Mount Polley Disaster
In the early morning hours of August 4, BC Day, a catastrophic breach of Imperial Metals’ Mount Polley tailings pond sent a slurry-like mixture of 10 million cubic metres of water and 4.5 million cubic metres of fine sediment into Polley Lake. Hazeltine Creek and into Quesnel Lake. The breach has endangered not only drinking water for residents but the Quesnel, Horsefly and Mitchell salmon runs.
Grand Chief Stewart Phillip, President of the Union of BC Indian Chiefs, responded “Like the Exxon Valdez, Mount Polley will be synonymous with one of the most disastrous environmental events in British Columbia. The frightening fact is both environmental disasters could have been prevented if there was vigorous government oversight by an effectively resourced agency bound by robust legislative and regulatory environmental safeguards. What we have now in BC and Canada, , as a consequence of weak environmental review procedures and the federal omnibus bills C-38 and C-45, are repugnant and reprehensible processes of rubber-stamp approvals that shamelessly pander to industry and tragically at the great expense of environmental devastation.”
Chief Bob Chamberlin, Vice-President of the Union of BC Indian Chiefs stated Wild salmon is one of the greatest life-giving gifts of the Fraser watershed. First Nations throughout the Interior and along Coastal BC rely on the wild salmon runs of the Fraser for food, social, ceremonial and commercial fisheries. As of last night, Department of Fisheries and Oceans has banned salmon fishing in the Cariboo and Quesnel Rivers due to Mount Polley. Mount Polley will have an immediate and devastating effect on First Nations like Lhtako Dene, Lhoosk’uz Dene, Nazko and ?Esdilagh who may not be able to fish for salmon at all this year. First Nations are anxiously awaiting the water-test results, the possible DFO closures afterwards and the harmful impacts on future salmon runs of the Fraser.”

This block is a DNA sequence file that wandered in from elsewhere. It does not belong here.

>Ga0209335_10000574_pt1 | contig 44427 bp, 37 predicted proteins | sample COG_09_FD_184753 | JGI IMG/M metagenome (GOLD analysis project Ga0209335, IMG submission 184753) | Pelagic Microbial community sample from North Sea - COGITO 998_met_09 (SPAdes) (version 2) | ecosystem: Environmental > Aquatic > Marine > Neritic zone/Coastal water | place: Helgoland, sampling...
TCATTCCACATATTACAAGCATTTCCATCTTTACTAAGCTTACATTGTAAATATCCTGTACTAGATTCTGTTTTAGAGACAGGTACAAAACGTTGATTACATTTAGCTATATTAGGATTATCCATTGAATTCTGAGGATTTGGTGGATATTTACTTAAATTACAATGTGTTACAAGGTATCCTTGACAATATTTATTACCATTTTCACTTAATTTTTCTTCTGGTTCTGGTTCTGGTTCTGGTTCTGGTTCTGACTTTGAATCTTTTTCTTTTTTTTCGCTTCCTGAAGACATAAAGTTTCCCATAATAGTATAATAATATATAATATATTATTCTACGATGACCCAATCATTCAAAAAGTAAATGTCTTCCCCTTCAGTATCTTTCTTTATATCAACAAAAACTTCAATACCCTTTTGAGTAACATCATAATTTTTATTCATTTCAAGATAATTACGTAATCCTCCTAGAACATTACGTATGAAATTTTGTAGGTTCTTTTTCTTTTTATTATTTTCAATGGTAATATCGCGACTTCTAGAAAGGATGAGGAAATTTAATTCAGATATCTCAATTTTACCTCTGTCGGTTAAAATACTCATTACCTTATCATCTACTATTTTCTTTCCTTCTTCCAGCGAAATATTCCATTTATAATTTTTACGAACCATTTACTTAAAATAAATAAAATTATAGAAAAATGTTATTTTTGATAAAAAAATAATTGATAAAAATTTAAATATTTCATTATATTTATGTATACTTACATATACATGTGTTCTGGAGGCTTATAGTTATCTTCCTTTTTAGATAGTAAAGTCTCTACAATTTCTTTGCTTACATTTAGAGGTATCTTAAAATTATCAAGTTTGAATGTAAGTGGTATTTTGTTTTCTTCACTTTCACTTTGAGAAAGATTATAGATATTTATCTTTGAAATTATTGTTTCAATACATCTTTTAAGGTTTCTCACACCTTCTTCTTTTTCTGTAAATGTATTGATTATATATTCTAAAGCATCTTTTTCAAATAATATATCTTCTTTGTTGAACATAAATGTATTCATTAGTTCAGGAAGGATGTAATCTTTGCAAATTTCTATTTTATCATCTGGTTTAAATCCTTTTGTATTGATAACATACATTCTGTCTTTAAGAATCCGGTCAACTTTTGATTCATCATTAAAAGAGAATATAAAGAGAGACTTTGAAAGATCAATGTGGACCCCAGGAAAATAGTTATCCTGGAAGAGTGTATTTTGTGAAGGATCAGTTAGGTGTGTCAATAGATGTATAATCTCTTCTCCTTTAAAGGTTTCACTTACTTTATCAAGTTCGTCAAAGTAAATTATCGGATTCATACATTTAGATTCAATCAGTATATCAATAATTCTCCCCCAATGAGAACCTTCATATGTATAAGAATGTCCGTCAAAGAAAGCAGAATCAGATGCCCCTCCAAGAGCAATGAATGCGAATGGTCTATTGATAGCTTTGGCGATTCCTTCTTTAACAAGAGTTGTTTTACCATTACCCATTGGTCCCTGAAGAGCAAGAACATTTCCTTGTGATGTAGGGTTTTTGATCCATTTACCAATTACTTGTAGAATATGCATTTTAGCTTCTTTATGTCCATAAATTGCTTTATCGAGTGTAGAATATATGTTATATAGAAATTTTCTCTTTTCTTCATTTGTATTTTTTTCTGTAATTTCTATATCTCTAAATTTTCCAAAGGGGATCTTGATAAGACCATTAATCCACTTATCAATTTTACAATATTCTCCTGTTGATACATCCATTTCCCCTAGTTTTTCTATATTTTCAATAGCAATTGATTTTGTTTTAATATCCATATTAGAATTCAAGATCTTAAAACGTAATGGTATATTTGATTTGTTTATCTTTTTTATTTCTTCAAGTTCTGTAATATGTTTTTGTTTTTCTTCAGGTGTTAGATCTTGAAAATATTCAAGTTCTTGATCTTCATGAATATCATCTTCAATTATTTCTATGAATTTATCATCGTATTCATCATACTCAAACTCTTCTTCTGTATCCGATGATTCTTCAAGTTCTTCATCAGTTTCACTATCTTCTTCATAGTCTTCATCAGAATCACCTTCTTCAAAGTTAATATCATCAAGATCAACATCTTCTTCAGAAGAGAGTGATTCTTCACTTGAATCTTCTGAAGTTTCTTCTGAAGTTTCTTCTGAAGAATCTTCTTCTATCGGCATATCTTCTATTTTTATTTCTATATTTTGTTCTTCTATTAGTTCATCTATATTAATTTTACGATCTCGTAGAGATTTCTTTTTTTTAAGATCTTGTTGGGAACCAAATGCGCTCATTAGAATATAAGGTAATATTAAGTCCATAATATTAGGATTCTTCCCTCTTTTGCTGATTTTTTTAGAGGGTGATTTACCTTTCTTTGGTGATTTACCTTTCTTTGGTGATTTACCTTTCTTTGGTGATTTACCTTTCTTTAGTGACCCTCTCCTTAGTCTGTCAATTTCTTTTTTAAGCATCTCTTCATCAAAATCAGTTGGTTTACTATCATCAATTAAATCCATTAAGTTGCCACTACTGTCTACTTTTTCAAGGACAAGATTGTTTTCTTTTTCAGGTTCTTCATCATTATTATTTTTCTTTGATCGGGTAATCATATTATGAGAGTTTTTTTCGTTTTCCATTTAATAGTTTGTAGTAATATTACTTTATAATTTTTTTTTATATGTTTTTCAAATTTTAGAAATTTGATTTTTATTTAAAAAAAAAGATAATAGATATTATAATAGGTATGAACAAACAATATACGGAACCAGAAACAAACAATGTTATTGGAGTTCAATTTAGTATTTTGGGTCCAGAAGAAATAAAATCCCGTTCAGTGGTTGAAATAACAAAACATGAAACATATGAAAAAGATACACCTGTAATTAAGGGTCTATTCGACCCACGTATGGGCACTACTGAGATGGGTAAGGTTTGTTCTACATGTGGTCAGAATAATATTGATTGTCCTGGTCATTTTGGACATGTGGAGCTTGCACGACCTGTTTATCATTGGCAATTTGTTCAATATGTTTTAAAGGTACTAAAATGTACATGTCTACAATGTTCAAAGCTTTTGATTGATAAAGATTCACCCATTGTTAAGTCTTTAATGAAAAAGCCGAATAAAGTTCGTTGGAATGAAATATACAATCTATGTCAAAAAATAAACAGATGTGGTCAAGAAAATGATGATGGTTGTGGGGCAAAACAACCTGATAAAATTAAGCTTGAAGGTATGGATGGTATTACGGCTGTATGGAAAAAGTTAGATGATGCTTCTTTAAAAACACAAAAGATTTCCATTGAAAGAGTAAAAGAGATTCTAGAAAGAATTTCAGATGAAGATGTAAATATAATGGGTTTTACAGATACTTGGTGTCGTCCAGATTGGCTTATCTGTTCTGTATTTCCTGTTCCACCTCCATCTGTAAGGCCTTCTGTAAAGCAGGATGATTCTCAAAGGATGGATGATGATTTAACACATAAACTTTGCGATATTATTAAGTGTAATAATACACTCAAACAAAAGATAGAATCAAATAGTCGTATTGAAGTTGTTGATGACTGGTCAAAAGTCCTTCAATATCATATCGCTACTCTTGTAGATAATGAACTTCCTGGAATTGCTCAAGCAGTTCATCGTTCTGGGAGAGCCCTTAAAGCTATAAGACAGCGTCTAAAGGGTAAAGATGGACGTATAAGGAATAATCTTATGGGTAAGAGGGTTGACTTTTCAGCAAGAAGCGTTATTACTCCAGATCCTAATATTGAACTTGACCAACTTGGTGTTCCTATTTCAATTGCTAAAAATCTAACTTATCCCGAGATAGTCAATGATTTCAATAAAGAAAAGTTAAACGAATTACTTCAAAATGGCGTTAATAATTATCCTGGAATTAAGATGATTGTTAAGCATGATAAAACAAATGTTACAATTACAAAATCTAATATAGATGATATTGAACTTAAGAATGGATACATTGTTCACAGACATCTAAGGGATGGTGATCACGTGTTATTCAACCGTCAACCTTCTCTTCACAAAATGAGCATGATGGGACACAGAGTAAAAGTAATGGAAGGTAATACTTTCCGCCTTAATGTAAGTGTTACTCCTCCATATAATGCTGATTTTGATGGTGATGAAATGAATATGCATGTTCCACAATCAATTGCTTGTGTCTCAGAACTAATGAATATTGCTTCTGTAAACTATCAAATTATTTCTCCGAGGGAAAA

Chief Judy Wilson, Secretary-Treasurer of the Union of BC Indian Chiefs declared “The wholesale erosion of BC environmental protections represents the government’s dismissal of our Title, Rights and Treaty Rights. Our right to fish is meaningless if the fish are contaminated with or killed by arsenic, lead or mercury. Our right to hunt is pointless if the moose or deer show concentrations of selenium or cadmium. Mount Polley is why the UBCIC fully supported the Tsilhqot’in and Secwepemc as they opposed Taseko’s Prosperity Mine proposals. The UBCIC will follow the lead and will stand with First Nations impacted by Mount Polley.”
This article is a press release from the UBCIC.